Early Life Among the Indians
Copyright 1891 B.G. Armstrong & T.P. Wentworth, Ashland, WI.
1892 Press of A.W. Bowron, Ashland, Wis.

Chapter XVIII.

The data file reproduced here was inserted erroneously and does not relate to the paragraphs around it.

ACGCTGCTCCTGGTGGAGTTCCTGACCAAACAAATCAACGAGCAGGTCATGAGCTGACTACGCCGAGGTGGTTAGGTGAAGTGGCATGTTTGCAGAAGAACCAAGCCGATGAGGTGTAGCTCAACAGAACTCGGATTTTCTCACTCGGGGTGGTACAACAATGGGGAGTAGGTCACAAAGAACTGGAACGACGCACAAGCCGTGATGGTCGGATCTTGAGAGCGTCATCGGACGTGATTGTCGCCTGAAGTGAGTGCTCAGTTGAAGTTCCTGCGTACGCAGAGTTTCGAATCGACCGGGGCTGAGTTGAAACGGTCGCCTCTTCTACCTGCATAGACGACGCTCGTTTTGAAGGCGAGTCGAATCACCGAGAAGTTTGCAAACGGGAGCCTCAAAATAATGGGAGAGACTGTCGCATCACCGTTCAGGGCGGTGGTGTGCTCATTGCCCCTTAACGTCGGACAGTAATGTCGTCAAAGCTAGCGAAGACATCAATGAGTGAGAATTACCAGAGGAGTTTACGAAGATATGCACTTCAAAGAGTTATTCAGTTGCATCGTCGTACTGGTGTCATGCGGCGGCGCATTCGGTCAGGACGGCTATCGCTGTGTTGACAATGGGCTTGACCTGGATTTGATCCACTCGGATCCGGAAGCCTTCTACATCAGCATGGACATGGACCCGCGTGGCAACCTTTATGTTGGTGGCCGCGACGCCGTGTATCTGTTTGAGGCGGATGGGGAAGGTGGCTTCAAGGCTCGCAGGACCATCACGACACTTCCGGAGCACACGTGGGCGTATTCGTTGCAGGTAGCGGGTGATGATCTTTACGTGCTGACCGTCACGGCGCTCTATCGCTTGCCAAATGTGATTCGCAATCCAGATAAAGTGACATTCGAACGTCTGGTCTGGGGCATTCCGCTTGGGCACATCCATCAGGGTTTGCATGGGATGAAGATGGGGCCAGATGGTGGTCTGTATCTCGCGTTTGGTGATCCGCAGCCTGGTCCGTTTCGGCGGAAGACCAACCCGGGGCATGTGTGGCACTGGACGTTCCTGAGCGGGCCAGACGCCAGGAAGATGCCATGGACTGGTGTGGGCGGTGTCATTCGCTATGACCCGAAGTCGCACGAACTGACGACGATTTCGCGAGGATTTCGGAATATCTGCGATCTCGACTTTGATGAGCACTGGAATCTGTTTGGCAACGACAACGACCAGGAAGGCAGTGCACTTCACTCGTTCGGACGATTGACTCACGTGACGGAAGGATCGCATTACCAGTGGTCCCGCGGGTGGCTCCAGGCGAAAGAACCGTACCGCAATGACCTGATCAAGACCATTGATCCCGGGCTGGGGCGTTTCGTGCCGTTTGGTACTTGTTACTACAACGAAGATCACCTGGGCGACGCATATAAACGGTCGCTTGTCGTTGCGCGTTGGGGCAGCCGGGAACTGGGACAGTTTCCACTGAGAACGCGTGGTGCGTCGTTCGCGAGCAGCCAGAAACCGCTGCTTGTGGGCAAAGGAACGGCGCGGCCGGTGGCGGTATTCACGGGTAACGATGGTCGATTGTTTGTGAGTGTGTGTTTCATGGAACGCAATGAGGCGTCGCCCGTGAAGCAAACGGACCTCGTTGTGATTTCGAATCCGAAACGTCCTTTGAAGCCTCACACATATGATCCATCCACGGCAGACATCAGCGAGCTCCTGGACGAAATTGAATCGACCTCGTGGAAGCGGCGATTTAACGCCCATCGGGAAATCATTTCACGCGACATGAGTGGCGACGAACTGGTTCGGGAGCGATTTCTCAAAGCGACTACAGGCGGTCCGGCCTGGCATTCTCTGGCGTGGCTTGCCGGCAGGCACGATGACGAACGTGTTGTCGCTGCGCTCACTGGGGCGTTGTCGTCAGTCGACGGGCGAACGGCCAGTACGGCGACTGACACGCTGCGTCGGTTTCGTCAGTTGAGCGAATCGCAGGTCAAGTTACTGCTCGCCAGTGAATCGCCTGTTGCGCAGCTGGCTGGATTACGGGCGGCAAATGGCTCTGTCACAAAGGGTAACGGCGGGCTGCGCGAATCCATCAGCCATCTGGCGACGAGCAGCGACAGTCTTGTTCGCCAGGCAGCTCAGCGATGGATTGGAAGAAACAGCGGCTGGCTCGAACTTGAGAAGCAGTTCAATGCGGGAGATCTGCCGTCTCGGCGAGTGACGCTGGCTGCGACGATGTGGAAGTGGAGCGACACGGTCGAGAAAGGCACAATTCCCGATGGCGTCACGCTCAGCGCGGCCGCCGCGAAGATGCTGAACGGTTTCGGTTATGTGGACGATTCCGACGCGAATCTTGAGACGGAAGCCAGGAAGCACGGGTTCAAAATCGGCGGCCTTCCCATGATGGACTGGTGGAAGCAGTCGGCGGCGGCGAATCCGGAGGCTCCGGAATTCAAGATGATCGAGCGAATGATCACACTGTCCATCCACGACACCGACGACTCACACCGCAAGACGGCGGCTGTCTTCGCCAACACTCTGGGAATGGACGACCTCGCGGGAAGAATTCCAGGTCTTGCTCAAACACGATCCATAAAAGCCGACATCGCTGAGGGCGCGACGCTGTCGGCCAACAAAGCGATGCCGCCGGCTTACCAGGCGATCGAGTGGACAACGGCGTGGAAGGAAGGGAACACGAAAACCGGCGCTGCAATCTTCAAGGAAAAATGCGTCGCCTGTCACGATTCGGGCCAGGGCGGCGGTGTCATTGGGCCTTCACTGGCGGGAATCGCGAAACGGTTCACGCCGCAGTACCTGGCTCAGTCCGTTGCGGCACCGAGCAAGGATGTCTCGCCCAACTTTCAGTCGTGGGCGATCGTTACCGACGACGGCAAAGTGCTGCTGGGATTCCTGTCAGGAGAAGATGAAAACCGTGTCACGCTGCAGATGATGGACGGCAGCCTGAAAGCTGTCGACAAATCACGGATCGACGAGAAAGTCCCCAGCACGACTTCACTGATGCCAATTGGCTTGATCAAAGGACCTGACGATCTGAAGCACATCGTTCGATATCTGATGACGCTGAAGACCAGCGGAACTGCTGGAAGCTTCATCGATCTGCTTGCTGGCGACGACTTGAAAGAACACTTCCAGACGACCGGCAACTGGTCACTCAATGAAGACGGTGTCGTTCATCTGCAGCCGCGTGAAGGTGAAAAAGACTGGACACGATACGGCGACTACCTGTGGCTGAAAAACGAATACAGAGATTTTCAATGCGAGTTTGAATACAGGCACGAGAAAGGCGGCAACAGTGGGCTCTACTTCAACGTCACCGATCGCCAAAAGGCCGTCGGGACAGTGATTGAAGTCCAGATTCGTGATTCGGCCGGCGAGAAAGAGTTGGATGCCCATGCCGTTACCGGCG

The Beginning of Indian of Troubles - Their Wars and the Causes - Extermination of the Red Man - Before the Settlement of the 'New Continent' by the Whites - Spiritualism and "Man-e-to-ca-so-ah-min-e"